Tag Archives: Asian Pacific History

Vietnam Protest Movement

Here is a reading on the Vietnam protest movement in the 1960s along with its vocabulary-building and comprehension worksheet. This material might provide valuable context for students seeking to understand the actions and (I hope) changes consequent to them in our nation right now.

If you find typos in these documents, I would appreciate a notification. And, as always, if you find this material useful in your practice, I would be grateful to hear what you think of it. I seek your peer review.

6 Confucian Classics

Book of Changes * Book of Documents * Book of Poetry * Record of the Rites * Spring and Autumn Annals * Records of Music (missing)

As the son of an officer in the service of his ducal state, Confucius’s life was informed by the middle-class respect for textual learning. Even in his youth (he was born in 551 BC), he yearned for a golden past of decency, harmony and respect, and dressed in eccentric outmoded fashion.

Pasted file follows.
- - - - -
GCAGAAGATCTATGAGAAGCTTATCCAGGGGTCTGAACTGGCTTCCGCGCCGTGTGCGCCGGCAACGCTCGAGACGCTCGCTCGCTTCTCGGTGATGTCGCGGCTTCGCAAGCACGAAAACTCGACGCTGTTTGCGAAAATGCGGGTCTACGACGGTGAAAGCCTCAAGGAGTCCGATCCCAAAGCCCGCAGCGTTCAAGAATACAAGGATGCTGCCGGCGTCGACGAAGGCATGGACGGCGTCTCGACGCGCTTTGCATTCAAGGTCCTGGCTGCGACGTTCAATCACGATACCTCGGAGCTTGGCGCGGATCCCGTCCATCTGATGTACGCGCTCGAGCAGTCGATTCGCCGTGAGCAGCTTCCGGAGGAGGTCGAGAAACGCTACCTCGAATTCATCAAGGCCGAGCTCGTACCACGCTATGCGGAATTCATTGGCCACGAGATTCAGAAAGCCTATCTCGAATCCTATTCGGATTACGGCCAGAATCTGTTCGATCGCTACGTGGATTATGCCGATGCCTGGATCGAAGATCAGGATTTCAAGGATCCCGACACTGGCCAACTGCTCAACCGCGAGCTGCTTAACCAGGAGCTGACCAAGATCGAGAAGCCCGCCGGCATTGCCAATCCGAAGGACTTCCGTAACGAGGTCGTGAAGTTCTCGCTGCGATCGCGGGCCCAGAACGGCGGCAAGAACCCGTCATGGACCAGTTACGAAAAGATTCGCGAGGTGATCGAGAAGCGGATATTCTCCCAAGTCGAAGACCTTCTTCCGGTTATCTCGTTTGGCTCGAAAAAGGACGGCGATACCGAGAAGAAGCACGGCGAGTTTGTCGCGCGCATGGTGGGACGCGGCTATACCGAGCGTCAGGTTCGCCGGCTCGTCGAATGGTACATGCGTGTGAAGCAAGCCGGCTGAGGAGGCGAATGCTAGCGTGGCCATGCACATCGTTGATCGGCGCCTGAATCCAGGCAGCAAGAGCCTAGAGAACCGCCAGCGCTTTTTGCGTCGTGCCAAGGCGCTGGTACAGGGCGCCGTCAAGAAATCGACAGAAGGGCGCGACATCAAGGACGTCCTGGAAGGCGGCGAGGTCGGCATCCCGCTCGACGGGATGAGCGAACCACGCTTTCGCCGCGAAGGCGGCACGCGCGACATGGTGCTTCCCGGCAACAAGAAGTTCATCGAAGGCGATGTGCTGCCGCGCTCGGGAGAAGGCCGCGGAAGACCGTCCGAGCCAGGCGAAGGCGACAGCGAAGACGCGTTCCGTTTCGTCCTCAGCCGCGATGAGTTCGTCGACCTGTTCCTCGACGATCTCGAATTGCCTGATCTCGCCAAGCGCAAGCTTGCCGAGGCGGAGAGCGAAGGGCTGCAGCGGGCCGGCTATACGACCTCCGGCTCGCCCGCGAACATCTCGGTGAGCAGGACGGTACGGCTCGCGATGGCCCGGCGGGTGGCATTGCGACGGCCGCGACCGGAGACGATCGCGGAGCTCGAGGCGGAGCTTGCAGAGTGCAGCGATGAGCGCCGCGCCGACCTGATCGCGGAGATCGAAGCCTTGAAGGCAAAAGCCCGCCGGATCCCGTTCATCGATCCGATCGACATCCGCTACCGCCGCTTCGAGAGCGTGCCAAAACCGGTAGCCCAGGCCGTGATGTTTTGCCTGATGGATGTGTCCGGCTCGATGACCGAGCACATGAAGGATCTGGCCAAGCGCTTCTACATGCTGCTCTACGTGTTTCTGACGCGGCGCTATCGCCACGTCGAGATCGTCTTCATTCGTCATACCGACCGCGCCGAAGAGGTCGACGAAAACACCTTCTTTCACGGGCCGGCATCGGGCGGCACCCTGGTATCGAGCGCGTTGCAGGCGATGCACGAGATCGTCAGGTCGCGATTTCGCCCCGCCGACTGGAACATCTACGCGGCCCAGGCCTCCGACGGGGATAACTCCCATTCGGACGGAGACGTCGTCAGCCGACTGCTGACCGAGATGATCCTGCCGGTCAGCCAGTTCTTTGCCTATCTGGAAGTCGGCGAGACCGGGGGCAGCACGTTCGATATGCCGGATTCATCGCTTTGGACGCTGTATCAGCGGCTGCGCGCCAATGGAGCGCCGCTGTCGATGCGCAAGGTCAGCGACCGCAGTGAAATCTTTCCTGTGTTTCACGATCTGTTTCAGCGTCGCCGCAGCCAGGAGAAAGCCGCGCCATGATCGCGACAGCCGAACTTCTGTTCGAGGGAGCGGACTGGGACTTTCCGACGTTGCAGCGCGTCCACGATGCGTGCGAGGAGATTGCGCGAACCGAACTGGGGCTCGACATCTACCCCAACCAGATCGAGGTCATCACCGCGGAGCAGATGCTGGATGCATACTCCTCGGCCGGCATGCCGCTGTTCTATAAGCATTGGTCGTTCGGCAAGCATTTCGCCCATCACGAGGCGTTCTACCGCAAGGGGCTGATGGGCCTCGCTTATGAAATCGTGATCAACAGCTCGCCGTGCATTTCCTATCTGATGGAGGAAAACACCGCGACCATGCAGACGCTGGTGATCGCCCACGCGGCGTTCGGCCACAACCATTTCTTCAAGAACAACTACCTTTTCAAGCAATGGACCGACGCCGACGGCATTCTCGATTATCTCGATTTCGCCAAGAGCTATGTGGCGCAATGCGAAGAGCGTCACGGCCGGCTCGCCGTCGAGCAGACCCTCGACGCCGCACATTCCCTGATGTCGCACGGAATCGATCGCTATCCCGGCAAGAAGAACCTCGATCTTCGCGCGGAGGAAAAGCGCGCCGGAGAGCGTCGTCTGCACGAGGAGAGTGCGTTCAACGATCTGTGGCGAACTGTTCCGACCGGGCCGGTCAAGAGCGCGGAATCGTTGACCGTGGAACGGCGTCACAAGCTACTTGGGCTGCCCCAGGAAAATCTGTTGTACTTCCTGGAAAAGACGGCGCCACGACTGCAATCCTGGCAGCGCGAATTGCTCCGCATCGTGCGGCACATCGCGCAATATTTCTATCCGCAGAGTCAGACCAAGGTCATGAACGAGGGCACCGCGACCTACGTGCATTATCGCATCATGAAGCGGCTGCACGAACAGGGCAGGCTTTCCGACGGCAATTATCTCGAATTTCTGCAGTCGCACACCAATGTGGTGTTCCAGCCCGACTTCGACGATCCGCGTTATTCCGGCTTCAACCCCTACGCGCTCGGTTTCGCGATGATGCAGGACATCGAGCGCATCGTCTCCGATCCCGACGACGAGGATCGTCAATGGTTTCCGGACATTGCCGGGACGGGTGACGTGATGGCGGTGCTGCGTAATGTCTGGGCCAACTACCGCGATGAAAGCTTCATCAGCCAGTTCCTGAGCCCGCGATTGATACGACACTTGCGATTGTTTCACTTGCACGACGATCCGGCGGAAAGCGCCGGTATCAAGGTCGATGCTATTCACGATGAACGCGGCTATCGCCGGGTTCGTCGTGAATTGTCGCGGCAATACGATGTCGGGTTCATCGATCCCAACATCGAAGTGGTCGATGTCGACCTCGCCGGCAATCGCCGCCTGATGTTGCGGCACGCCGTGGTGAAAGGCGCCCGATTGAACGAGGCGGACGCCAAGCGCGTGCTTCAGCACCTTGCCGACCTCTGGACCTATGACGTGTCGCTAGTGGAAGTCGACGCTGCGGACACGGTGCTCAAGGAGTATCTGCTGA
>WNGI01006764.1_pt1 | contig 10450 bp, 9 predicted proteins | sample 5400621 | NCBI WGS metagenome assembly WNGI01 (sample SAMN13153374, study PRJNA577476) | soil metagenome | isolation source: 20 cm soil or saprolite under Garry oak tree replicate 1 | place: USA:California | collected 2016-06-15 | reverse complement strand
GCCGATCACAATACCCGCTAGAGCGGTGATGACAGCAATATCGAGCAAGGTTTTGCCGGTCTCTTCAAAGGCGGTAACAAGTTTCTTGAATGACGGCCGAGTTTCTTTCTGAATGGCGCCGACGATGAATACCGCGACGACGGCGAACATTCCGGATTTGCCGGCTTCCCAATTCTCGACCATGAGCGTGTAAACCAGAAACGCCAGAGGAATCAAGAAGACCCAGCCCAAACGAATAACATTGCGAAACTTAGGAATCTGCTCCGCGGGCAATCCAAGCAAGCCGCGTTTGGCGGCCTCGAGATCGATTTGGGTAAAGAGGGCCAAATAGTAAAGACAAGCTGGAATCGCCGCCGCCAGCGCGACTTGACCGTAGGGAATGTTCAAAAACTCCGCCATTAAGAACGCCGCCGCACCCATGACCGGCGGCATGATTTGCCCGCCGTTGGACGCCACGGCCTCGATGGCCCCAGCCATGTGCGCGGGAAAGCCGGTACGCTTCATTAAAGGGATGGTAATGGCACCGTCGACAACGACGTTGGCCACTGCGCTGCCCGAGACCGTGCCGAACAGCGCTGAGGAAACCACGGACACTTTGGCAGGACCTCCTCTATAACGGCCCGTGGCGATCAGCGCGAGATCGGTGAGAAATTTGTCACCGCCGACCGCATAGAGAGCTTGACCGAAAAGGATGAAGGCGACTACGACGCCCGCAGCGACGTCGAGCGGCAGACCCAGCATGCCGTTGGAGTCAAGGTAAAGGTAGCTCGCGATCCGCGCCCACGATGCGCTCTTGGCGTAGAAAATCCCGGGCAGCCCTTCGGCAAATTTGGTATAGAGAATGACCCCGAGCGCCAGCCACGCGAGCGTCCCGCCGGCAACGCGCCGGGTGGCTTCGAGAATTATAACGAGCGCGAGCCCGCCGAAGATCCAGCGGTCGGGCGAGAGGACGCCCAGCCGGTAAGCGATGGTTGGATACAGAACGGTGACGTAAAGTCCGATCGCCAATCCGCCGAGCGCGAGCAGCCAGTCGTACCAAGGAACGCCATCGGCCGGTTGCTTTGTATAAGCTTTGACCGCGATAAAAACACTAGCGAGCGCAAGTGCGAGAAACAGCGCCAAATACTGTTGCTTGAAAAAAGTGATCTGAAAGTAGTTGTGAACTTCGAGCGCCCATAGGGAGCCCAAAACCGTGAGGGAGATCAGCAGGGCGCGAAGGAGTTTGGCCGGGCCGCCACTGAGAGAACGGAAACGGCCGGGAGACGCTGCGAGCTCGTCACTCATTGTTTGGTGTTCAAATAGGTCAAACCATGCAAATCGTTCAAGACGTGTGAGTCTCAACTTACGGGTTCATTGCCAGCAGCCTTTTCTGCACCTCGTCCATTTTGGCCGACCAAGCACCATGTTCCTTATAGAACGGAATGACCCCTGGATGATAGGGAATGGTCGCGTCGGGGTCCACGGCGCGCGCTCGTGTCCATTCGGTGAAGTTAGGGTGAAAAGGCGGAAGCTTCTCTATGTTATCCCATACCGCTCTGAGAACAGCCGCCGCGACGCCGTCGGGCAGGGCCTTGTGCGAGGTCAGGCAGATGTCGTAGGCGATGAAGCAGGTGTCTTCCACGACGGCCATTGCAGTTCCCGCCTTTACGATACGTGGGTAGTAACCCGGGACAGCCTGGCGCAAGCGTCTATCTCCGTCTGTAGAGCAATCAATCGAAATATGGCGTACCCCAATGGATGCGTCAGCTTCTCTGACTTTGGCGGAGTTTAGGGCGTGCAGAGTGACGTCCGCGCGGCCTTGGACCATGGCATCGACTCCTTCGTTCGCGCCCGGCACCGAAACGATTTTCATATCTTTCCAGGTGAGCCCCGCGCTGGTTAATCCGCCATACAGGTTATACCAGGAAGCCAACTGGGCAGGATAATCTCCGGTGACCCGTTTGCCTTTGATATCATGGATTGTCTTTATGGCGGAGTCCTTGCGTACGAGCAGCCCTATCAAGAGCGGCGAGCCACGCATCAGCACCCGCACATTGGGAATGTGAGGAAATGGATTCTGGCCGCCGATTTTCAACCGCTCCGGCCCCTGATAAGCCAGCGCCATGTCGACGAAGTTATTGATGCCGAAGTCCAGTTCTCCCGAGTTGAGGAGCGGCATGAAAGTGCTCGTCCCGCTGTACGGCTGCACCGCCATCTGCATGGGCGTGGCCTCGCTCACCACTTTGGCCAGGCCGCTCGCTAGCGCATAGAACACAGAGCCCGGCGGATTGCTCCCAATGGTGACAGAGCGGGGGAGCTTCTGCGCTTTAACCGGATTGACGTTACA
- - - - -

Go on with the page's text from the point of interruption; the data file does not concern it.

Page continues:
He worked tirelessly to collect the records of the past—indeed, all of these six classics existed in some form before his edition. Four works would later be added to the five Confucian classics that survived (the Records of Music was lost) to create a larger canon of Nine Confucian Classics.

Confucius’s conservative philosophy championed the family unit as the basis for society, reinforced by respect for elders by their children, just as the elders venerated their ancestors and gave the same loving obedience to the Emperor that they expected from their own wives, and which his followers gave to the man they called ‘The Great Sage’ and ‘The First Teacher.’ His golden rule was ‘Do not do to others what you do not want done to yourself.’